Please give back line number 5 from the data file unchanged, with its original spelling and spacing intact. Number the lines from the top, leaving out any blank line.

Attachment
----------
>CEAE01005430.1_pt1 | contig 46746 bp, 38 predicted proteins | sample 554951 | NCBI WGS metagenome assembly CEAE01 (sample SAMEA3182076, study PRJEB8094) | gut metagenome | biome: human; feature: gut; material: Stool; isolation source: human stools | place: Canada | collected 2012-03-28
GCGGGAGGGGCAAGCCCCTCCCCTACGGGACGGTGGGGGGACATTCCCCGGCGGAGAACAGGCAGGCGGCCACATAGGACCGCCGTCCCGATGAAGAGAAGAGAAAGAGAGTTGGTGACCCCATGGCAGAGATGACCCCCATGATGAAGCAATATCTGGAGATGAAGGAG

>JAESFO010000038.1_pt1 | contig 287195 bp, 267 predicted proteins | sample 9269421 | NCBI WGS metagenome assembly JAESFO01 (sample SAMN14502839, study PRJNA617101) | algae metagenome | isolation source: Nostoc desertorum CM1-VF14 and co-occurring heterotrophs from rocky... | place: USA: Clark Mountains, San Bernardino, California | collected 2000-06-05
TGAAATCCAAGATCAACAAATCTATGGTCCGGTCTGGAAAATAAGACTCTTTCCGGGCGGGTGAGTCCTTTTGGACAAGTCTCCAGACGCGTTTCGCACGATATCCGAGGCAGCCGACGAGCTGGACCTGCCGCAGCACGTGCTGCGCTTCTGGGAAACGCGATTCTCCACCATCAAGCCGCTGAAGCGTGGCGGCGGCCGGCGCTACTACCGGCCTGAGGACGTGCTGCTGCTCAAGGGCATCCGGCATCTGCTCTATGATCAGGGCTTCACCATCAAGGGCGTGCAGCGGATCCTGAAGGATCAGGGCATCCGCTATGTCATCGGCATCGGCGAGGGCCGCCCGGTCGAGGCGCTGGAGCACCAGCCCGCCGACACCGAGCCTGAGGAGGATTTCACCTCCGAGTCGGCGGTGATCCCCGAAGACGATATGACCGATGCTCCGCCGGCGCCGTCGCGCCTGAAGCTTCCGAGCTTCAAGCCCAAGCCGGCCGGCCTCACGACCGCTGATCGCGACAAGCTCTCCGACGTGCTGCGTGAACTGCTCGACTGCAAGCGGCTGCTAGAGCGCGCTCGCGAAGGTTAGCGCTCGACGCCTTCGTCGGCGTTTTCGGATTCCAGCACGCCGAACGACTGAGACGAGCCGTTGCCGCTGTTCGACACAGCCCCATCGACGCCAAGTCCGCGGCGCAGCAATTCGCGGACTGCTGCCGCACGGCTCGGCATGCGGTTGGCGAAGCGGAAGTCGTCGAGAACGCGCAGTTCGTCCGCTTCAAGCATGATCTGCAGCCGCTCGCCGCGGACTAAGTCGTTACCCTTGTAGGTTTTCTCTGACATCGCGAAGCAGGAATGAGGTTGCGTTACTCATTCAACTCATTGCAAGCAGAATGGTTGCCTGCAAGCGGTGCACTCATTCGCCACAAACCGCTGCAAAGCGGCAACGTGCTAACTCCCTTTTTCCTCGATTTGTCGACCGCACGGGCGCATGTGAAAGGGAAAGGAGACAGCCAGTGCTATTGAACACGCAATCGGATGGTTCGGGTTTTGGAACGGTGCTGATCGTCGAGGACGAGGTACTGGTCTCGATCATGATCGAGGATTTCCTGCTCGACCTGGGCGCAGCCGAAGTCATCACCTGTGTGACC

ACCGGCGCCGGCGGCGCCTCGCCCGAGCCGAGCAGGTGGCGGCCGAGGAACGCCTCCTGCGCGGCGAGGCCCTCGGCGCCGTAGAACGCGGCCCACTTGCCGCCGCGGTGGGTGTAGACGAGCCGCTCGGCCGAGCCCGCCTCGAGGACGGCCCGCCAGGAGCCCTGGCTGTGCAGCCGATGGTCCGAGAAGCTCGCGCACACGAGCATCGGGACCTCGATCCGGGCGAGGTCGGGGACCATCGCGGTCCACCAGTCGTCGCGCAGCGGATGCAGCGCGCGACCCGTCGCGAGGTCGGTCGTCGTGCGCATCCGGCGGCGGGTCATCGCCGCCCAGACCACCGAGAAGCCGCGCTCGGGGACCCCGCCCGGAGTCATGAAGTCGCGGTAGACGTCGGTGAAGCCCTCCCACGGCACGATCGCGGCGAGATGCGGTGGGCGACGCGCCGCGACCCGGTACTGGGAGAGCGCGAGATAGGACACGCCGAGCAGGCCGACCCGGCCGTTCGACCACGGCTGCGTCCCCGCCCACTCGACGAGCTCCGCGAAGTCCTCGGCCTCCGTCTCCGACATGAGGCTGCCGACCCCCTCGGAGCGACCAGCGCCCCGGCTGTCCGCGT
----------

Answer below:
ACCGGCGCCGGCGGCGCCTCGCCCGAGCCGAGCAGGTGGCGGCCGAGGAACGCCTCCTGCGCGGCGAGGCCCTCGGCGCCGTAGAACGCGGCCCACTTGCCGCCGCGGTGGGTGTAGACGAGCCGCTCGGCCGAGCCCGCCTCGAGGACGGCCCGCCAGGAGCCCTGGCTGTGCAGCCGATGGTCCGAGAAGCTCGCGCACACGAGCATCGGGACCTCGATCCGGGCGAGGTCGGGGACCATCGCGGTCCACCAGTCGTCGCGCAGCGGATGCAGCGCGCGACCCGTCGCGAGGTCGGTCGTCGTGCGCATCCGGCGGCGGGTCATCGCCGCCCAGACCACCGAGAAGCCGCGCTCGGGGACCCCGCCCGGAGTCATGAAGTCGCGGTAGACGTCGGTGAAGCCCTCCCACGGCACGATCGCGGCGAGATGCGGTGGGCGACGCGCCGCGACCCGGTACTGGGAGAGCGCGAGATAGGACACGCCGAGCAGGCCGACCCGGCCGTTCGACCACGGCTGCGTCCCCGCCCACTCGACGAGCTCCGCGAAGTCCTCGGCCTCCGTCTCCGACATGAGGCTGCCGACCCCCTCGGAGCGACCAGCGCCCCGGCTGTCCGCGT